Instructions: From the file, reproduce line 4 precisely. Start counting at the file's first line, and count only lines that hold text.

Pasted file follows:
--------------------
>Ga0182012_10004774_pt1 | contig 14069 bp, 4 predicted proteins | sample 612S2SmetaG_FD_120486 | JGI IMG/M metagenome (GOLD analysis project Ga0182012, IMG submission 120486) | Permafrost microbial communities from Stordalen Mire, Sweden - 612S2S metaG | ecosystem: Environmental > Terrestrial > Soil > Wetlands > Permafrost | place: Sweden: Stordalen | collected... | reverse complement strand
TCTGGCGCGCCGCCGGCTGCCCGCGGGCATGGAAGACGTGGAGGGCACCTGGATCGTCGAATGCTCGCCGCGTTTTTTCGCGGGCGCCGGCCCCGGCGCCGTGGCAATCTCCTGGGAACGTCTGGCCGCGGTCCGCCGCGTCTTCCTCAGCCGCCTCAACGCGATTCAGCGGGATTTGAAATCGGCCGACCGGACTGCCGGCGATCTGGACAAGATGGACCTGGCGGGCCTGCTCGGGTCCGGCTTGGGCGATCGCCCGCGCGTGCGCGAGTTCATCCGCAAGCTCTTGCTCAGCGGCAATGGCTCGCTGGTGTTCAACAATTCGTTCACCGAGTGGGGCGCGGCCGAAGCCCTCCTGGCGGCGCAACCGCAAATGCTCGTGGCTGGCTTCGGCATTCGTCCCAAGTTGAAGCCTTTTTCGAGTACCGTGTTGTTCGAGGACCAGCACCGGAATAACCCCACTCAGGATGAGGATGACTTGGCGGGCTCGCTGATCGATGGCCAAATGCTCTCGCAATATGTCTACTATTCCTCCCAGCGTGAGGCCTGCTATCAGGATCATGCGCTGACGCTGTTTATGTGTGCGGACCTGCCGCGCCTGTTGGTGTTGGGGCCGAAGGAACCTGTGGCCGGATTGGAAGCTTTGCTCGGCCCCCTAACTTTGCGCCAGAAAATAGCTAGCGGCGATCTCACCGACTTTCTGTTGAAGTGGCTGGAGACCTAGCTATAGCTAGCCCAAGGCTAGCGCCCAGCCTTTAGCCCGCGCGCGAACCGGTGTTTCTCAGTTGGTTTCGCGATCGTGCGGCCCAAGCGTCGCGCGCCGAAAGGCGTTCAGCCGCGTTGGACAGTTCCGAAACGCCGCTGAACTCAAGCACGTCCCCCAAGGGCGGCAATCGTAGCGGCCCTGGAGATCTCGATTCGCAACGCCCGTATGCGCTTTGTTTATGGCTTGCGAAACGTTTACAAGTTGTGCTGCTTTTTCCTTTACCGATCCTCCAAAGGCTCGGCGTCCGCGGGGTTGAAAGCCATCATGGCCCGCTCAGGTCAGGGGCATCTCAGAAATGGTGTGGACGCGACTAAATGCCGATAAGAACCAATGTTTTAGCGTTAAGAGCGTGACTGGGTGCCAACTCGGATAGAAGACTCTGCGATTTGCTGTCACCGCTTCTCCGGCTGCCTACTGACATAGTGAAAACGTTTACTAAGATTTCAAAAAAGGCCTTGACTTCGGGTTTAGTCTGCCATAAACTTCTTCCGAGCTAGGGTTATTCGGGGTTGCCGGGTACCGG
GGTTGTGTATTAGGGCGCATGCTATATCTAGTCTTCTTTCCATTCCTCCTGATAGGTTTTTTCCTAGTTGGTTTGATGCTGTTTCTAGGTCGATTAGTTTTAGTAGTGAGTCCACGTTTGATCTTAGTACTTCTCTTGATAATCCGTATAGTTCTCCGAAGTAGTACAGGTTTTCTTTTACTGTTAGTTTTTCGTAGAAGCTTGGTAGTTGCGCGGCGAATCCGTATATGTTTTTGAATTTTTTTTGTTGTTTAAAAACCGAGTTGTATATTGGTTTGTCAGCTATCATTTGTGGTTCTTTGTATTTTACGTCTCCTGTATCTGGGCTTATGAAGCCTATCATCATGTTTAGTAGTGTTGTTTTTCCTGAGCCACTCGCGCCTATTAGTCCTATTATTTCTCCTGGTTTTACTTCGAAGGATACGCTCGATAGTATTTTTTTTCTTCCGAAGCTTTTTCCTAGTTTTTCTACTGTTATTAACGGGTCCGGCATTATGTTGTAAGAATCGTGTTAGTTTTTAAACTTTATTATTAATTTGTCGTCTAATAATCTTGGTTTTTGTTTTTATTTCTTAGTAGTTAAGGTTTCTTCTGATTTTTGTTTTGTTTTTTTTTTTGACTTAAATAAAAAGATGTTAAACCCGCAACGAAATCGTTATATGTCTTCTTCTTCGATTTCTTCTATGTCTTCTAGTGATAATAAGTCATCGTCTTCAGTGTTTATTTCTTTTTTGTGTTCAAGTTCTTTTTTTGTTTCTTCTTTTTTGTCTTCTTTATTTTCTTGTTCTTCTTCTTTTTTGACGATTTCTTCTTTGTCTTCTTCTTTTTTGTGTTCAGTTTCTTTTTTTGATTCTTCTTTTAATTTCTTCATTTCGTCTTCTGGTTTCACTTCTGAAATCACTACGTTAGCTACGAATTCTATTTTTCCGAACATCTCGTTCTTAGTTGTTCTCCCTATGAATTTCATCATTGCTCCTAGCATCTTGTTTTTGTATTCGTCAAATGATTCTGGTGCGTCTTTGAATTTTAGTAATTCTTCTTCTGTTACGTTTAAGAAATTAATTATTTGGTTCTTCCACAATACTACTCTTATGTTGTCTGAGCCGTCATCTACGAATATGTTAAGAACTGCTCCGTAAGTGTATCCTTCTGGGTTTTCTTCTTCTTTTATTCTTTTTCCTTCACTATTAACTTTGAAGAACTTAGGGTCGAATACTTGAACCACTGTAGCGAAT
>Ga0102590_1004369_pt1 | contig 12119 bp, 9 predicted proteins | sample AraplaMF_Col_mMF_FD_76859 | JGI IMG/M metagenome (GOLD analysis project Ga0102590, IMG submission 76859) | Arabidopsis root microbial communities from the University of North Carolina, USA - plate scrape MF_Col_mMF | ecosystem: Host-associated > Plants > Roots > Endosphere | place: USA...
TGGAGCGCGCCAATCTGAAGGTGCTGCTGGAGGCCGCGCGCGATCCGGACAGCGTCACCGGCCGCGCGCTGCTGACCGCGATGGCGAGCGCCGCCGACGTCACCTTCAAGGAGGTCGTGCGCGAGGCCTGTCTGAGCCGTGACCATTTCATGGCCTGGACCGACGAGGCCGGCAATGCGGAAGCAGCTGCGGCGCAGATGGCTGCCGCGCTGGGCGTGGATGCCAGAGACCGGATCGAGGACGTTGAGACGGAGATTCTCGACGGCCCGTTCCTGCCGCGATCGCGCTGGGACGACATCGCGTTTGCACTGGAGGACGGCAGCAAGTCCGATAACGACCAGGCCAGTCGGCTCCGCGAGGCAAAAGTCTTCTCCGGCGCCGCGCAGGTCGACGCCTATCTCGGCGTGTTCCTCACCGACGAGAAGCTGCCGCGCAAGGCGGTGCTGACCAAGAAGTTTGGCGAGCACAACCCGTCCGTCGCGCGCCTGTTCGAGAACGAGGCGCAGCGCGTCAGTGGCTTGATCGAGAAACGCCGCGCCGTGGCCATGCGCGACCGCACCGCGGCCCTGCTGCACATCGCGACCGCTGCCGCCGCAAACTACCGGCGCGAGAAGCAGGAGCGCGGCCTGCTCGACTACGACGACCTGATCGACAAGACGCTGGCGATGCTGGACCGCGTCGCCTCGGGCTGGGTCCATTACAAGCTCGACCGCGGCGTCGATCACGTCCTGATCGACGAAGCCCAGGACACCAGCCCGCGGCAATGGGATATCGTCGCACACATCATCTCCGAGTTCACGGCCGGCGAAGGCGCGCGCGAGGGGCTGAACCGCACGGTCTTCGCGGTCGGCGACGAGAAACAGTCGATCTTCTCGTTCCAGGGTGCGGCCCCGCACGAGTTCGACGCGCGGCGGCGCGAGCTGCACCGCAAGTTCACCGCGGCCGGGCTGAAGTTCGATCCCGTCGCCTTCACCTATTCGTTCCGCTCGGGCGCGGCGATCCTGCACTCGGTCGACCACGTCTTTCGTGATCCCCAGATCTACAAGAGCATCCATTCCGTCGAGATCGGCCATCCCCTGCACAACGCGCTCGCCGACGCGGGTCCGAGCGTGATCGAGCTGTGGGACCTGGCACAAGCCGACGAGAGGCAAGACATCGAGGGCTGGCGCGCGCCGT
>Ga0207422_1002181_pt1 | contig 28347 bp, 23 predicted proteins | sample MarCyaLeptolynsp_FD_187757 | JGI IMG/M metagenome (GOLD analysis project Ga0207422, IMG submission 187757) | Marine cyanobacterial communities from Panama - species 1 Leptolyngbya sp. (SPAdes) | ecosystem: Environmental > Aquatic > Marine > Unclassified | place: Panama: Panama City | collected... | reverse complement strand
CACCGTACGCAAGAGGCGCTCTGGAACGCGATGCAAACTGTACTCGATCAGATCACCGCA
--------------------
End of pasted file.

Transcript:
>Ga0102590_1004369_pt1 | contig 12119 bp, 9 predicted proteins | sample AraplaMF_Col_mMF_FD_76859 | JGI IMG/M metagenome (GOLD analysis project Ga0102590, IMG submission 76859) | Arabidopsis root microbial communities from the University of North Carolina, USA - plate scrape MF_Col_mMF | ecosystem: Host-associated > Plants > Roots > Endosphere | place: USA...